Summary: A refocus on the Parable of the Lost Son
As we come to the end of our series on Loving like God I just want to put this out there right off the bat… Our Father is such a good Dad. I mean he is amazing, his love, his faithfulness, his grace, his mercy, he is just so awesome.
If there is one thing that I want you to leave with today is knowing just how amazing a Dad we have in Father God. His willingness to connect with each and every one of us at such a personal and intimate way is what stands out as the biggest difference between our God and everything else that this world has to offer. He knows you, He loves you, He is looking out for you waiting for you to turn back to him, waiting for you to realise that everything that He has is yours too.
If that sounds too good to be true remember its good because God is truth.
So lets Pray
I think that we need to do a quick bit of adjustment here because we are so familiar with this story and we are even more familiar with the title that scholars have given it over the years. The problem with calling it the Parable of the Lost son, or prodigal son is that we pull our focus away from the main character of the parable to focus on the son who has gone astray.
This story is the third in a series of three parables that Jesus taught to reveal the nature of his Father to those who came to listen to him, both sinners and those who would call themselves righteous. The first two parables are about a lost sheep and a lost coin respectively, the thing is that we find it hard to identify as a lost sheep or a lost coin, so we get the imagery that the main point is not on what was lost but on who was looking for it and the celebration that happens when that thing is found.
But when we get on to this parable we often move our attention away from the one who is looking to the one who is lost, because it is easier for us to identify with him.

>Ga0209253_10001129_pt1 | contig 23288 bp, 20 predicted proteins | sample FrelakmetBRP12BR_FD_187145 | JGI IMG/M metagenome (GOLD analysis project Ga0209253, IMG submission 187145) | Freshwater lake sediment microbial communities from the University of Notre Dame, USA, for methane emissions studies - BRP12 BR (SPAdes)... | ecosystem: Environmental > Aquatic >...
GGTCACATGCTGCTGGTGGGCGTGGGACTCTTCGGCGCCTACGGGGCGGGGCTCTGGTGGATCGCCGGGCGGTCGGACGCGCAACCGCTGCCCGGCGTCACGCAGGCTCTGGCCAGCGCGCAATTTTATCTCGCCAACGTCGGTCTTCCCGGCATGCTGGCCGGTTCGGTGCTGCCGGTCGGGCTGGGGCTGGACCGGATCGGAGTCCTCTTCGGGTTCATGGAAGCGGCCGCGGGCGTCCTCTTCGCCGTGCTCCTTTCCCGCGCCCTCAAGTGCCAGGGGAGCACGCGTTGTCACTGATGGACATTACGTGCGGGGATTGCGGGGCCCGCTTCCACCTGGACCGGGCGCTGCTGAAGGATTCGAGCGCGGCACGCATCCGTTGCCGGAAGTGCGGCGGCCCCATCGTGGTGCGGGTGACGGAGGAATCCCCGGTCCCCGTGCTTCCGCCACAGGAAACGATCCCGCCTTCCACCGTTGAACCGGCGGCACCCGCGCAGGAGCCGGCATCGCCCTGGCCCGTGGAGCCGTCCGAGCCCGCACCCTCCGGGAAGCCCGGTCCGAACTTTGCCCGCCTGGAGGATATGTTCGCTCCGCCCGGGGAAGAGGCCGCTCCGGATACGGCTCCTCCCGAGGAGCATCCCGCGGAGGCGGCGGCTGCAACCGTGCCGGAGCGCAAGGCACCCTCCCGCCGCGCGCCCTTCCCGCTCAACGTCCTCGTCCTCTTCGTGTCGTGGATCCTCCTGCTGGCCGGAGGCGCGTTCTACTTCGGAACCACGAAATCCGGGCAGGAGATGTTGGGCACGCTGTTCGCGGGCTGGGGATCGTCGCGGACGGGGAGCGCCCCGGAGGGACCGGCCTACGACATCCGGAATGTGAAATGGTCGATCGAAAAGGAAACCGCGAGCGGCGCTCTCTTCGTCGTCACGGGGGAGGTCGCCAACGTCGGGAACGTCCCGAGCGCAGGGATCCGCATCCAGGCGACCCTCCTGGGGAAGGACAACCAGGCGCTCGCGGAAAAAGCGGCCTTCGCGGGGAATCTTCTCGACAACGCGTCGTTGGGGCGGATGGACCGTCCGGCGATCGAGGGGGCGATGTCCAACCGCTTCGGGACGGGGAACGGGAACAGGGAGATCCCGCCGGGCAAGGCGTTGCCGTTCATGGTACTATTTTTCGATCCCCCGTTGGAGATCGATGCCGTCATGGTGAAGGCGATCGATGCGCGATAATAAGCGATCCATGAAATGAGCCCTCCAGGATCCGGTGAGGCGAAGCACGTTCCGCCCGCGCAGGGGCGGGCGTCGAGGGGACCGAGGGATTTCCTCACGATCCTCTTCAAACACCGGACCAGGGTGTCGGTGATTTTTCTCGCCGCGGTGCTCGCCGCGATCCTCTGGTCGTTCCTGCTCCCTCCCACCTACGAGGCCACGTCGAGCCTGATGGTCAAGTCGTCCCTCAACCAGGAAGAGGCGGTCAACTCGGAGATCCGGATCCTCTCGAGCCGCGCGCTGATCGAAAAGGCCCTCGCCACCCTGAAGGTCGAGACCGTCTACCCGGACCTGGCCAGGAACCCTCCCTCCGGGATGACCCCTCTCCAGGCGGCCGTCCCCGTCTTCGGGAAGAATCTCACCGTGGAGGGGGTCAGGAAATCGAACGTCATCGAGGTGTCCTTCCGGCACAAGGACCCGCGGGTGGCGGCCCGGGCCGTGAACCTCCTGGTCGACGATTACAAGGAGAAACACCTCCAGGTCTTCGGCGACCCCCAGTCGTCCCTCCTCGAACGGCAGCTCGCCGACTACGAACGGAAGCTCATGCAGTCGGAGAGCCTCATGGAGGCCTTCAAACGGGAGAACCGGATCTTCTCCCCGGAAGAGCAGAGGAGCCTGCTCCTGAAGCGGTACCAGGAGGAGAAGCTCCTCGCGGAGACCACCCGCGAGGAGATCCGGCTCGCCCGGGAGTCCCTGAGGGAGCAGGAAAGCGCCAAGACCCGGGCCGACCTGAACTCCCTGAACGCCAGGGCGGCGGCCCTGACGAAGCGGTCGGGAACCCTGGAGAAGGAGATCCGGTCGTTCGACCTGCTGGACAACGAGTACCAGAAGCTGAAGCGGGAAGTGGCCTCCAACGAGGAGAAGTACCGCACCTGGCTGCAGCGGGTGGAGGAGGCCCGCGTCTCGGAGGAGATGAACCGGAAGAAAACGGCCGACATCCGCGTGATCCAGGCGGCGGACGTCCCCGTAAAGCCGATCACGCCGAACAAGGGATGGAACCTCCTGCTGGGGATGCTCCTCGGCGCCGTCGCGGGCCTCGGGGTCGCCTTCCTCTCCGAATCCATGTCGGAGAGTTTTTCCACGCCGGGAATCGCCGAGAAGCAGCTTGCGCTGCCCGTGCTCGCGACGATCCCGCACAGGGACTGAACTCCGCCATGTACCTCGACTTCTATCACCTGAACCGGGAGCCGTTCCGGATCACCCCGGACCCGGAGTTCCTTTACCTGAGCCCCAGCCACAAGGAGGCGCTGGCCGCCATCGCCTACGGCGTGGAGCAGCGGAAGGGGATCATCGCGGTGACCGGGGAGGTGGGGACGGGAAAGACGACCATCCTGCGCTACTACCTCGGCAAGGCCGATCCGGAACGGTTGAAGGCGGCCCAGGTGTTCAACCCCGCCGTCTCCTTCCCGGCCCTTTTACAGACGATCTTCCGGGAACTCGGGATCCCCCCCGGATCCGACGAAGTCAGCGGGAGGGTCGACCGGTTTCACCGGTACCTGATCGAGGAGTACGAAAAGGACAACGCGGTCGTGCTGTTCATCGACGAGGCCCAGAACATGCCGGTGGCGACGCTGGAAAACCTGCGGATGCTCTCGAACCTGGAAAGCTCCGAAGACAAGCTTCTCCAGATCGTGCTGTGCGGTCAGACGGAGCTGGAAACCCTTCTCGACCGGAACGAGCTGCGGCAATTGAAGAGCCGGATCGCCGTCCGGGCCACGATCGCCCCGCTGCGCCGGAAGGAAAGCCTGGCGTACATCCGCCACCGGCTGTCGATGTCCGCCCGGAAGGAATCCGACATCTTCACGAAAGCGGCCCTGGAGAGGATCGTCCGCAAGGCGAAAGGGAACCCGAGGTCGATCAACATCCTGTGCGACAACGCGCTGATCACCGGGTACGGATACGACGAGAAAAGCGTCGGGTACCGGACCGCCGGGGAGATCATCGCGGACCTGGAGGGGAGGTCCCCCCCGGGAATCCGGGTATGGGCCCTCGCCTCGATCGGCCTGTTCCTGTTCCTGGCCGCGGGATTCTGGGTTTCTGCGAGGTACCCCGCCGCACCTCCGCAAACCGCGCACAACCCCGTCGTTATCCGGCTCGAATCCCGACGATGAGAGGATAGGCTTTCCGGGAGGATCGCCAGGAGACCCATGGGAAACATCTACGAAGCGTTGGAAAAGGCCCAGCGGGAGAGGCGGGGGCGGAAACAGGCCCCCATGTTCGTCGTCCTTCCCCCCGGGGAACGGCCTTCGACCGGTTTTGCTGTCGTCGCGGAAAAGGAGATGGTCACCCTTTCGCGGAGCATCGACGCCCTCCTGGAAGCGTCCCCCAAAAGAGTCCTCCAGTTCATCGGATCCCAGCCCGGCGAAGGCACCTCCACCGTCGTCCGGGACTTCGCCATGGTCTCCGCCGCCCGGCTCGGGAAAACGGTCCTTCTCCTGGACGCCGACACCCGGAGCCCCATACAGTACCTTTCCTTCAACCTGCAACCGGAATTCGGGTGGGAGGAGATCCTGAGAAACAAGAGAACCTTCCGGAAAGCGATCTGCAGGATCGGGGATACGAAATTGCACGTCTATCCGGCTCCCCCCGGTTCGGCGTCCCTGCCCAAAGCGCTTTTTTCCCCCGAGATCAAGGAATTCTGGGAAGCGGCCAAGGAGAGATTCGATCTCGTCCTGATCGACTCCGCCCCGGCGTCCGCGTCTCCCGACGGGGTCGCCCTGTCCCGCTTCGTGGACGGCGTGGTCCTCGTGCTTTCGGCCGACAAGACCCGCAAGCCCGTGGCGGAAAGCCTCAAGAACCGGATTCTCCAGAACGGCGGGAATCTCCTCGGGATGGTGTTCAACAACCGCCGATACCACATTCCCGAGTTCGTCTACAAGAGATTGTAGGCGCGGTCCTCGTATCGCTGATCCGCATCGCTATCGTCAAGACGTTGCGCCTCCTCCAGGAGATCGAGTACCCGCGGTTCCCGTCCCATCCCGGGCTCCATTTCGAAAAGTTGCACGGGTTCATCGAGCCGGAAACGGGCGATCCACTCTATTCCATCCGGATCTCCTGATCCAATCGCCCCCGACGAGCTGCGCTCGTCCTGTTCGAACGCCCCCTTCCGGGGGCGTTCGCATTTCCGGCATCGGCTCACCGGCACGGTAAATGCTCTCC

The problem is that we often get into a bit of a comparison battle and we start to think to ourselves as we hear this tale unpacked that we aren’t as bad as the younger brother, we’ve not abandoned our family, we’ve not gone off and wasted money, time and all the vices that are listed, we’re not morally and financially bankrupt and so we allow the point of the story to wash over us hoping that the imagery will connect with someone who is worse off than you, someone who really needs Jesus.
This is why I don’t actually call this parable the prodigal son or the lost son, I call it the parable of the good father, I figure if we are going to give a title where there never was one, lets give it a title that doesn’t distract from the point that Jesus was making.
So what is the point that Jesus is driving home, its rather simple really; God the Father is the one who is looking for you and no matter who you are or where your relationship with him is today there is more of him for you to experience.
If you are feeling a long way off from God, like he is sat in heaven wondering where you are; getting all angry because you’ve walked away from him and you’ve done things that you’re ashamed of; that you think are unforgiveable; that you think are to distant, dirty and guilty to approach him, to be called his child then know that the Father is out there looking for you, just waiting for you to turn to him and then he will come running, this story says that he sees you when you’re still far off.